CBS Sunday Morning: A Family Affair
Sometimes you get exactly what you need, when you need it, as Steve Hartman explained for CBS Sunday Morning. Tricia Somers believes that she saw an angel at exactly the right moment. Keep reading for a commentary on video games in our digital world.
She was diagnosed with a rare form of cancer and admitted to Pinnacle Health Hospital in Harrisburg, Pennsylvania. While she was recovering, she met a comforting nurse.
Sunday Morning: Tricia Seaman & Tricia Somers
That nurse, Tricia Seaman, has had her job for 14 years. Though she gets plenty of positive feedback, nothing was quite so special as what she heard back from Somers.
Somers and her eight-year-old son got the news that her cancer is terminal. Seaman gave her a hug and Somers was delighted to see her. She had an important request: she hoped that Seaman would raise her son for her if she passed away.
CBS Sunday Morning: A New Kind of Family
Somers admitted that Seaman was a stranger, but she had a gut feeling that this may be a good option. The nurse consulted with her family before agreeing to take in Wesley, as well as his mother.
The Somers family and the Seaman family now have an unusual bond. Husband Dan and the four Seaman children have welcomed their new family members. It takes special qualities to step up and take on such responsibility, but as Seaman said, as a nurse and a person, “that’s what we’re supposed to do: more than we’re asked.”
Sunday Morning: Twitch Video Game Network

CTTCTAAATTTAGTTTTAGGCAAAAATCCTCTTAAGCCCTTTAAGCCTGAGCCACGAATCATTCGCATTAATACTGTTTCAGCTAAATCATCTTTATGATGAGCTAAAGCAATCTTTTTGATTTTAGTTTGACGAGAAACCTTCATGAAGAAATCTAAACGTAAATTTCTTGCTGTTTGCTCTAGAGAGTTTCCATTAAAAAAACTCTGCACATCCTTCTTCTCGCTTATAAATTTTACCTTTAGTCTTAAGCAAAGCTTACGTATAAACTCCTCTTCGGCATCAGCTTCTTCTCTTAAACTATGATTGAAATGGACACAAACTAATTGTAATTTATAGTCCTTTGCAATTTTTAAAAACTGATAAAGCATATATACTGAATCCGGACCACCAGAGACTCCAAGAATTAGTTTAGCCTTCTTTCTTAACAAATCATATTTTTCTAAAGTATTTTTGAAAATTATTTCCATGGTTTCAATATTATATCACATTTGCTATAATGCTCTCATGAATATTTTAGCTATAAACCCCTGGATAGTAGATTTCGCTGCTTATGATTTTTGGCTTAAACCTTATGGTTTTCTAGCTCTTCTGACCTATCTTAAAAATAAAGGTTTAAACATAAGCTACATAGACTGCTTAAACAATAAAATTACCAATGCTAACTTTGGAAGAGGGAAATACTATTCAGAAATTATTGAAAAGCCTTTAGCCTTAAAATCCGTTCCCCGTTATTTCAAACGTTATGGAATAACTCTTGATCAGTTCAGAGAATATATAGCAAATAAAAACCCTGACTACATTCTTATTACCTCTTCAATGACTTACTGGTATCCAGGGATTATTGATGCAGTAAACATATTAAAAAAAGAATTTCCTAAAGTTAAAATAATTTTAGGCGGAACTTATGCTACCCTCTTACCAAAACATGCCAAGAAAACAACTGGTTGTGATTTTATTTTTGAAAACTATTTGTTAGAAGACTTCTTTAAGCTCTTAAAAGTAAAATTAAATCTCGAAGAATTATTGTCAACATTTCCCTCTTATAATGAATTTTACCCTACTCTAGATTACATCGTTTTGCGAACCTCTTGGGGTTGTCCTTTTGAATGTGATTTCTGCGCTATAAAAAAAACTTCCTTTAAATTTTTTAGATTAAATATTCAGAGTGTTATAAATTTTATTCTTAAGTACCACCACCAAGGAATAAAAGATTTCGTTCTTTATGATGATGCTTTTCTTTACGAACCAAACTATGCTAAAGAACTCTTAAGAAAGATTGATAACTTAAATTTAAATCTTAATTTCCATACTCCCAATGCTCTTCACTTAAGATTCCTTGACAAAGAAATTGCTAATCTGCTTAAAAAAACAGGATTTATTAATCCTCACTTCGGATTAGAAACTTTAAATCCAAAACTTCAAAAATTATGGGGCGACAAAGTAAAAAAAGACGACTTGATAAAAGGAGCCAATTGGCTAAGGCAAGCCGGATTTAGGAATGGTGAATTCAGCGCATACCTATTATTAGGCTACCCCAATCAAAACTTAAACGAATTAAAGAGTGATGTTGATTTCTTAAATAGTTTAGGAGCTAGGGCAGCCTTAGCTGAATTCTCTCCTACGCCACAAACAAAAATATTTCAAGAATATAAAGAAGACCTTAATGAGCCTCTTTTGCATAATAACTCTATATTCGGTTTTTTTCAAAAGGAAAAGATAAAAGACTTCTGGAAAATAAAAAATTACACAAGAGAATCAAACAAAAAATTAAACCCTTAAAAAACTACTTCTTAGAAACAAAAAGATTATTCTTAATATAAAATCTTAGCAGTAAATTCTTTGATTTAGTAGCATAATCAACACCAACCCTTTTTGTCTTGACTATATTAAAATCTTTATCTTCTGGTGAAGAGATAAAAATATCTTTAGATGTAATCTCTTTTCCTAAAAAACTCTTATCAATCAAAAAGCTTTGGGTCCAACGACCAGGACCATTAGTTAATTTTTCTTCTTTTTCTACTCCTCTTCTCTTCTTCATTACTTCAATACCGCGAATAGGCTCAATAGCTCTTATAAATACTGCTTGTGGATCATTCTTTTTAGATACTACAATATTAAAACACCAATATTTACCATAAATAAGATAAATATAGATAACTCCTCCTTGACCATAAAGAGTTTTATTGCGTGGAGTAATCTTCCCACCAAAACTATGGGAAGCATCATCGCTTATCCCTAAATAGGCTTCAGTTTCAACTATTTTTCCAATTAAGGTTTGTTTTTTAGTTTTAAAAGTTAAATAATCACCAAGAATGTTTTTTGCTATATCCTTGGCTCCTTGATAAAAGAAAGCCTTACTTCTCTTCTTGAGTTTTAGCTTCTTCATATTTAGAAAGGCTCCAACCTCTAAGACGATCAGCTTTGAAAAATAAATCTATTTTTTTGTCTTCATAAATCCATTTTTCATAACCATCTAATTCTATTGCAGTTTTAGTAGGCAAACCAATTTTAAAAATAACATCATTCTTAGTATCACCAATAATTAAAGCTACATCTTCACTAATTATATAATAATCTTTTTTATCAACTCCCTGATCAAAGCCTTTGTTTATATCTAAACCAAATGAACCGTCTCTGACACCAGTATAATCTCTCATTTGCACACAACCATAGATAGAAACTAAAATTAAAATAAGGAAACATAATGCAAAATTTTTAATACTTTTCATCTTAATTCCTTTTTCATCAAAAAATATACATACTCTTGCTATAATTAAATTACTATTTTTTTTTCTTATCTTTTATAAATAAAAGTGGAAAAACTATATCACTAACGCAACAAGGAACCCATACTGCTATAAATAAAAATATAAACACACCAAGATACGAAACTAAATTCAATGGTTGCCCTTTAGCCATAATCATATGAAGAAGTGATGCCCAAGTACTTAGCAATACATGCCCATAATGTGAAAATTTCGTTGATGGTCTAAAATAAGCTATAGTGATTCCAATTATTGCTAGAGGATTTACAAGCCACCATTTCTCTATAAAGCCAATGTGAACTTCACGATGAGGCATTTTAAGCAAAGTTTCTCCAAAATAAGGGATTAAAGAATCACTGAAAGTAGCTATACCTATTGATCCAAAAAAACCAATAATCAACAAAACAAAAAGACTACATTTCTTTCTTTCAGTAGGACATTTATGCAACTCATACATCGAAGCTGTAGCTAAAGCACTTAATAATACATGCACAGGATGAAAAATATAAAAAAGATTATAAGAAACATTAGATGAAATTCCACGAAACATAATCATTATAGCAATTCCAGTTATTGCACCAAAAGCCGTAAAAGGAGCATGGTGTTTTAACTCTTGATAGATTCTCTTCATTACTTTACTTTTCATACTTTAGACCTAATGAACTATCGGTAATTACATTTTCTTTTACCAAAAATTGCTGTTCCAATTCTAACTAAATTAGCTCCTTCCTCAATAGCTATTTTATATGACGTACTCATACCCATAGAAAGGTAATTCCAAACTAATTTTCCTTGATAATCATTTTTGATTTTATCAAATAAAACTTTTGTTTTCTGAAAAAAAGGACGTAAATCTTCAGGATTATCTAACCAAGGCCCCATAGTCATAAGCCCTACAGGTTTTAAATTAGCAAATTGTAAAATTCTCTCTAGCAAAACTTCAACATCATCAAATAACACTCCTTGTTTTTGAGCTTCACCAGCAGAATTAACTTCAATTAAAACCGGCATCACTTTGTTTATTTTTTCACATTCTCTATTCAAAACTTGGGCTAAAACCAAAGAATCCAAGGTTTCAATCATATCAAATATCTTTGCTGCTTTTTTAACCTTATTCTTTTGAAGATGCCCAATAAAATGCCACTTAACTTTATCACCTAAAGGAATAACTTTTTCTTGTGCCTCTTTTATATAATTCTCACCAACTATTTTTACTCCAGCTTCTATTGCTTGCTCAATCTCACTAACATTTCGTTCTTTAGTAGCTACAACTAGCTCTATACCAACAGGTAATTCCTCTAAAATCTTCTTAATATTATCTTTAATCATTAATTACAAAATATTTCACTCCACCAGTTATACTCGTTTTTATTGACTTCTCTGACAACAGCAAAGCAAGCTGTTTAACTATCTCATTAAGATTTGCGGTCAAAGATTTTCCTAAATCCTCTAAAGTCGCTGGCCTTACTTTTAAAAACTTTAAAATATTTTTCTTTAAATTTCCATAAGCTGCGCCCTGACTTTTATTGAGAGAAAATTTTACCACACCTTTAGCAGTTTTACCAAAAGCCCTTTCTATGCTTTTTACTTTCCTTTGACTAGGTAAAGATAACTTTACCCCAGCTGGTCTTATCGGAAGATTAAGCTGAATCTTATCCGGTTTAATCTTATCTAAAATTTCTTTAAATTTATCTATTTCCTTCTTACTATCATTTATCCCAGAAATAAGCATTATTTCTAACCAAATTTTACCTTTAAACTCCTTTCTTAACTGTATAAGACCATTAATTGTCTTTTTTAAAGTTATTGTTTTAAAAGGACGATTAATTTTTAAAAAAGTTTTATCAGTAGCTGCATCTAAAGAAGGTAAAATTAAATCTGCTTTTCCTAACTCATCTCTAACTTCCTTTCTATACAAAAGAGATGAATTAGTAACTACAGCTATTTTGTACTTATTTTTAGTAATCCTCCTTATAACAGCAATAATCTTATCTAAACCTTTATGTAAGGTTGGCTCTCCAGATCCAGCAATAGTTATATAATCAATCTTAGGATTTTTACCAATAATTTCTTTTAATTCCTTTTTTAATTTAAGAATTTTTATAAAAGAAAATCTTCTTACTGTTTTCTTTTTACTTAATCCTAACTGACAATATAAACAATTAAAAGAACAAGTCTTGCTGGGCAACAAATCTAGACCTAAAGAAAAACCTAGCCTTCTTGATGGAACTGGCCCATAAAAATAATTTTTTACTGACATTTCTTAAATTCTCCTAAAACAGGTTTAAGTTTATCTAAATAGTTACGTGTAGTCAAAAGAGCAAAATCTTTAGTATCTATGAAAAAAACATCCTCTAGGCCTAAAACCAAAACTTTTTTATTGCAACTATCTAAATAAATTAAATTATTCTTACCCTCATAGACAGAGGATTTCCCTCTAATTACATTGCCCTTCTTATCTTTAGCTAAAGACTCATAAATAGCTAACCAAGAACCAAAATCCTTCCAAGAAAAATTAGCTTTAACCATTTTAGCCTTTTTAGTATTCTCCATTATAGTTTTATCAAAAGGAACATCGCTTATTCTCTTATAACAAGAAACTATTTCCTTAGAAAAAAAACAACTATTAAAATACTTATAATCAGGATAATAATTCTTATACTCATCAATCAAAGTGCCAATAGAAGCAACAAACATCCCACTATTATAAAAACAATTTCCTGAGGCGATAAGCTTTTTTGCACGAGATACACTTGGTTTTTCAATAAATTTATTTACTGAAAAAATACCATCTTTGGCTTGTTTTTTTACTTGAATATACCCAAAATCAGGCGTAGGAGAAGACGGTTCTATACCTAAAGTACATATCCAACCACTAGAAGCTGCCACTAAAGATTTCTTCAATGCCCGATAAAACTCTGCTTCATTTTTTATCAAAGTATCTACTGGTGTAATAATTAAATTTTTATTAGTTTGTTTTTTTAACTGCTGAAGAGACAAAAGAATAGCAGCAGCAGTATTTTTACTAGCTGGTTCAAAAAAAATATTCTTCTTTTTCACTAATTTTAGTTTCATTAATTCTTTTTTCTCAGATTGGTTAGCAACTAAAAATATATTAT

After Amazon paid $1 billion to acquire the social network Twitch, the social network where people watch others play video games, commentator Luke Burbank weighed in with his opinion on CBS Sunday Morning.
Burbank admitted he has always been bad at video games, back to the days of Super Mario Bros. His friends always outplayed him, which meant he spent a lot of time watching. That is how he knows it is boring.
So why would Amazon want to buy Twitch, which allows people to do just that: watch others play? Video games are becoming a growing spectator sport, selling out arenas like LA’s Staples Center.
CBS Sunday Morning: Video Games Vs Reality
If video games are such a time-waster, what do you call it when you are passively watching someone else play? Burbank speculated that next we may be watching others’ social media feeds or online viewing habits.
“The amazing thing about this digital age is that it allows us to observe all kinds of things all around the world that we otherwise wouldn’t be able to see,” Burbank said. But virtual reality is not reality. He called for us to engage all our senses, in 3D, getting away from our screens and putting down our controllers.
“The real world is a game you spend your entire life trying to master, and probably never will,” he said. But Burbank thinks it is also the greatest game of all…at least with the current available technology.